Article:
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Khalid Latif sentenced by Netherlands court over video post inciting violence

Latif, who lives in Pakistan, was not present at the trial nor has he been detained

Khalid Latif pulls one fine, Pakistan v West Indies, 1st T20I, Dubai, September 23, 2016

Khalid Latif played five ODIs and 13 T20Is between 2008 and 2016  •  Getty Images

A Dutch court has sentenced former Pakistan batter Khalid Latif to 12 years in prison after he was tried in absentia for urging people to murder Dutch far-right leader Geert Wilders.
The court ruled that statements by Latif should be regarded as incitement to murder, sedition and threat.
Latif lives in Pakistan and has not attended any stage of the trial or been detained in the Netherlands.
The Netherlands and Pakistan have no treaties in place regarding judicial cooperation or extradition, and earlier requests for cooperation in this case received no response, the prosecution has said.
The court said prosecutors had proved that Latif posted a video in 2018, in which he offered a PKR 3 million (EUR 21,000 approx. at the time) reward for the murder of Wilders.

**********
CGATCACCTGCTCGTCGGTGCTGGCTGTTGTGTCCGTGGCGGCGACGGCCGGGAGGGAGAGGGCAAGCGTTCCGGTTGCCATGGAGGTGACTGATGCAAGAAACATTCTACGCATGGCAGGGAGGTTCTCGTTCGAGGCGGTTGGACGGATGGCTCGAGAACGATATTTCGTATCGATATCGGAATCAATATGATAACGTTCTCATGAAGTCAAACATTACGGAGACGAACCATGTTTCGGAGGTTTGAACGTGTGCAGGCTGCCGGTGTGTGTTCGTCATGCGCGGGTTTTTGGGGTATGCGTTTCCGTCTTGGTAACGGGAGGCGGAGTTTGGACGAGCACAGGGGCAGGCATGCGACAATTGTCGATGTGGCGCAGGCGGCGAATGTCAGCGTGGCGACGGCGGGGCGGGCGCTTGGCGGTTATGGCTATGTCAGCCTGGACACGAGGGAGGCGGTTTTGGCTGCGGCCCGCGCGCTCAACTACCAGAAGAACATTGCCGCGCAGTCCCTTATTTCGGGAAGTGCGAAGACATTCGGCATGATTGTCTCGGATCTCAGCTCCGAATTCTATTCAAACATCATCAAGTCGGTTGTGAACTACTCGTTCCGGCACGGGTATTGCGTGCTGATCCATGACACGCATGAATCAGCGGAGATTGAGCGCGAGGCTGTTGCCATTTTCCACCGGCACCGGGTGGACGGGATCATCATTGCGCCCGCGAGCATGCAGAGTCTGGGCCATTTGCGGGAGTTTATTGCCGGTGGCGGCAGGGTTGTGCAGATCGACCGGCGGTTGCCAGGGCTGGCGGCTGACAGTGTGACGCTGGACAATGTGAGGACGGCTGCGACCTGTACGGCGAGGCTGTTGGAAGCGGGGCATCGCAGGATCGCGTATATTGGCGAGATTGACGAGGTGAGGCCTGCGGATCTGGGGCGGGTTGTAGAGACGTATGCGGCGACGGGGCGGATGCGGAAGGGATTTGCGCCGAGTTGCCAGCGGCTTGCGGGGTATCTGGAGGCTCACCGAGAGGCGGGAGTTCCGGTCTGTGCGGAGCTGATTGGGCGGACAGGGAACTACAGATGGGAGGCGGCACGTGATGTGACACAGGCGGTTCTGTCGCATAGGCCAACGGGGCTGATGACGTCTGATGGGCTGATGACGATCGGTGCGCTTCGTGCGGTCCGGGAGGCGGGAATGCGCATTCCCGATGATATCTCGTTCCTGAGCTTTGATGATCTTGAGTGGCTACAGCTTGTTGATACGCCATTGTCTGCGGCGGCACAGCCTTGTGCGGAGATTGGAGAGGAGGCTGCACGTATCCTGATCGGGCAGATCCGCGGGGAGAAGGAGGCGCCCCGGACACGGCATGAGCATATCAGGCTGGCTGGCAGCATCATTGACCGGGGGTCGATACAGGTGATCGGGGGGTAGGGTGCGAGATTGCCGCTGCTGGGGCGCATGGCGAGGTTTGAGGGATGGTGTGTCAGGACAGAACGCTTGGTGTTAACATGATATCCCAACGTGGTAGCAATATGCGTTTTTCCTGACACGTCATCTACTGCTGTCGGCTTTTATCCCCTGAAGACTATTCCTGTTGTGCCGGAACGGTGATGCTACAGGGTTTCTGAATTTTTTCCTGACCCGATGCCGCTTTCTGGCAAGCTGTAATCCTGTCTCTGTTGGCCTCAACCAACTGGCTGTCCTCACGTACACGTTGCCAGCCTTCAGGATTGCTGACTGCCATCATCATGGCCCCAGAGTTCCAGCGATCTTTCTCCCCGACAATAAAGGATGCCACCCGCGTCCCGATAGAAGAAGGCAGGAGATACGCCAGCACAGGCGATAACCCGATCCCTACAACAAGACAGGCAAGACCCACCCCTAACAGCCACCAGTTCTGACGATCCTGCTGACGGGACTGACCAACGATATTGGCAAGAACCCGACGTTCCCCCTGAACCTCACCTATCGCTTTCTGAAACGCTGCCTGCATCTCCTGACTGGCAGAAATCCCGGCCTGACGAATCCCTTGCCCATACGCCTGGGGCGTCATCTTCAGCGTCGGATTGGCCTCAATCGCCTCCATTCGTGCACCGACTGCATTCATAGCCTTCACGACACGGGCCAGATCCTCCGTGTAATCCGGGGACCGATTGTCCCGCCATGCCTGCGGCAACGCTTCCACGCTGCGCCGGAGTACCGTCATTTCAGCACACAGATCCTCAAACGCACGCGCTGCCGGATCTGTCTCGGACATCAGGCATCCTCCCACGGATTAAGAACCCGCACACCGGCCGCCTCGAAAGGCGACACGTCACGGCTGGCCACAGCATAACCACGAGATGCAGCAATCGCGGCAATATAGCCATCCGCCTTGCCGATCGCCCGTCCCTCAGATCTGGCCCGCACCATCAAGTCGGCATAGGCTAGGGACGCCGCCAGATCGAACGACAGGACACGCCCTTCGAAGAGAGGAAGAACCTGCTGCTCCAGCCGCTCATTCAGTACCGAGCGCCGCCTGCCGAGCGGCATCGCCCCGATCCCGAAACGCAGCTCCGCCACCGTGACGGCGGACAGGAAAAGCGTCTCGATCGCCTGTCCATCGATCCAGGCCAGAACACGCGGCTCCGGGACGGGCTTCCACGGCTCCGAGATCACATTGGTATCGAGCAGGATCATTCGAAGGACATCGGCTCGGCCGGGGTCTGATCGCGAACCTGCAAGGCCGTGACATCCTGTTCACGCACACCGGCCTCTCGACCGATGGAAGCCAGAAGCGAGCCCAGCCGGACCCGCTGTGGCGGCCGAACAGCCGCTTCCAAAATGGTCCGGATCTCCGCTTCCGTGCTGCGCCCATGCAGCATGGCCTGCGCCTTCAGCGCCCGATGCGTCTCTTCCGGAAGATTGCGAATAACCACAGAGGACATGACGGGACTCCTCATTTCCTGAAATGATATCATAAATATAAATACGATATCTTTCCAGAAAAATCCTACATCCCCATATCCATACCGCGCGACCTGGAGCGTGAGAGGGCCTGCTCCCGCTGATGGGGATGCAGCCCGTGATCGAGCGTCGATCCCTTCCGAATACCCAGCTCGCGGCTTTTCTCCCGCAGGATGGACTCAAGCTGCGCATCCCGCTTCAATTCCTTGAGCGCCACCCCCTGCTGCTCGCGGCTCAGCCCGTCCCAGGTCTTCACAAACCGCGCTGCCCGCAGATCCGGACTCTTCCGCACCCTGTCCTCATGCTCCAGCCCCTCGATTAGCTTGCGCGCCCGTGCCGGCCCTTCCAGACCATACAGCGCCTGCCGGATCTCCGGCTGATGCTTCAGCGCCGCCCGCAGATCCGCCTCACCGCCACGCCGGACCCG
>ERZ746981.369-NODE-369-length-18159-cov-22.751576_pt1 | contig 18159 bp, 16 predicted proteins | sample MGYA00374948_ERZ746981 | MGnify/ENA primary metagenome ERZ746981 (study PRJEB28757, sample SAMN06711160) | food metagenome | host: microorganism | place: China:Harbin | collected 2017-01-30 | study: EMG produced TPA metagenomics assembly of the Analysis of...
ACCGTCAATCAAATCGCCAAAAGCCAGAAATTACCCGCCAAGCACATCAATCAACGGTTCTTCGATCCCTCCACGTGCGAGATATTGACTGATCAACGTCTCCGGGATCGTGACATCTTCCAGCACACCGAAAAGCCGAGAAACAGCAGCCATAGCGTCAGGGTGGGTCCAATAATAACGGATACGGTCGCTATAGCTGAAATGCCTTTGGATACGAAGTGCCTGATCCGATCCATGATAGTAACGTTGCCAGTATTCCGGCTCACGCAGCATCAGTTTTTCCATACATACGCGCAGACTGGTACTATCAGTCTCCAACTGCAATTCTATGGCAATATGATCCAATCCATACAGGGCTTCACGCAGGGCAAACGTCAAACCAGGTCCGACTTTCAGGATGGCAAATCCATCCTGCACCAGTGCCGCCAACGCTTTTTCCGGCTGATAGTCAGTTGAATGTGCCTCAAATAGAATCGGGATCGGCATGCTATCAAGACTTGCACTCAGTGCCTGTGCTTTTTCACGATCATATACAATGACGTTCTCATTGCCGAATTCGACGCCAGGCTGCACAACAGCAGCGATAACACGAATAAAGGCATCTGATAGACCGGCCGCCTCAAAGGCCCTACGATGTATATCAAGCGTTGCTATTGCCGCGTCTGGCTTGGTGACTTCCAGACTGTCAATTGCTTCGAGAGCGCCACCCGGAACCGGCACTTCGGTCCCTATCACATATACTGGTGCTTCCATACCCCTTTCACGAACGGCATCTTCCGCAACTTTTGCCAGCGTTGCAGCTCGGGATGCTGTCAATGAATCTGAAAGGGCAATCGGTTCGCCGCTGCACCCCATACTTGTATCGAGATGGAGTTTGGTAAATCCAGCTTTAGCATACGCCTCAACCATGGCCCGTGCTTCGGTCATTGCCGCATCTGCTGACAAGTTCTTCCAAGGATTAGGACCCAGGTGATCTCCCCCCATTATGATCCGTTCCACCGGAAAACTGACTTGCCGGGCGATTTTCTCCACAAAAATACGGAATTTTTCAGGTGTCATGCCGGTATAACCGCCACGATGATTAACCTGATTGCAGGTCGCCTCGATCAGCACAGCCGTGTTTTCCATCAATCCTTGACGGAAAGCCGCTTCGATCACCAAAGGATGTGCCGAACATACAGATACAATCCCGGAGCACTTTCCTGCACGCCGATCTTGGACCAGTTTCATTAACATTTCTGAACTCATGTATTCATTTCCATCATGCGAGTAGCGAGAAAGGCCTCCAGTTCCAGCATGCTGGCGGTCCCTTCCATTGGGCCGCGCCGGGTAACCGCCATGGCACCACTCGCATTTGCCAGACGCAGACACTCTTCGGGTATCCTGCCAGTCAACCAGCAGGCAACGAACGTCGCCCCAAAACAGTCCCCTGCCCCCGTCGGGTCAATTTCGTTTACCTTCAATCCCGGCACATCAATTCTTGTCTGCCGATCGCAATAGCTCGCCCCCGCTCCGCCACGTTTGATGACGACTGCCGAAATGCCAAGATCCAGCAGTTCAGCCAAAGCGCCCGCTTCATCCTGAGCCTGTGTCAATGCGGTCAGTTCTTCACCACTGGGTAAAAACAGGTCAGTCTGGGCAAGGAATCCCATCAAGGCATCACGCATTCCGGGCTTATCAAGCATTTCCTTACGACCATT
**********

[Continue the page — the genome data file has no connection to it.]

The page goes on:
That video came at a time of fierce demonstrations against Wilders in Pakistan, after he had announced a cartoon contest depicting caricatures of Prophet Mohammad. The competition was later cancelled.
"The words used by the suspect are explicit: he promises to pay a considerable sum of money to anyone who engages in a specific act, namely the killing of Mr Wilders," the Hague district court said.
"It is very likely that someone - anywhere in the world - would feel compelled to act on this call," the court added in reference to the protests, where Dutch flags had been burned and others had also called for the killing of Wilders.
Images of the Prophet Mohammad are forbidden in Islam. Caricatures are regarded by most Muslims as highly offensive.
Reuters was not immediately able to reach Latif - who received a five-year ban from cricket in 2017 over a spot-fixing scandal - for comment. In all, he played five ODIs and 13 T20Is between 2008 and 2016.
Wilders, 60, is one of Europe's most prominent far-right leaders and has been a key figure in shaping the immigration debate in the Netherlands over the past two decades, although he has never been in government. His Freedom Party (PVV) is the third-largest in the Dutch parliament and is the main opposition party. Wilders has lived under constant police protection since 2004.
Edited Reuters copy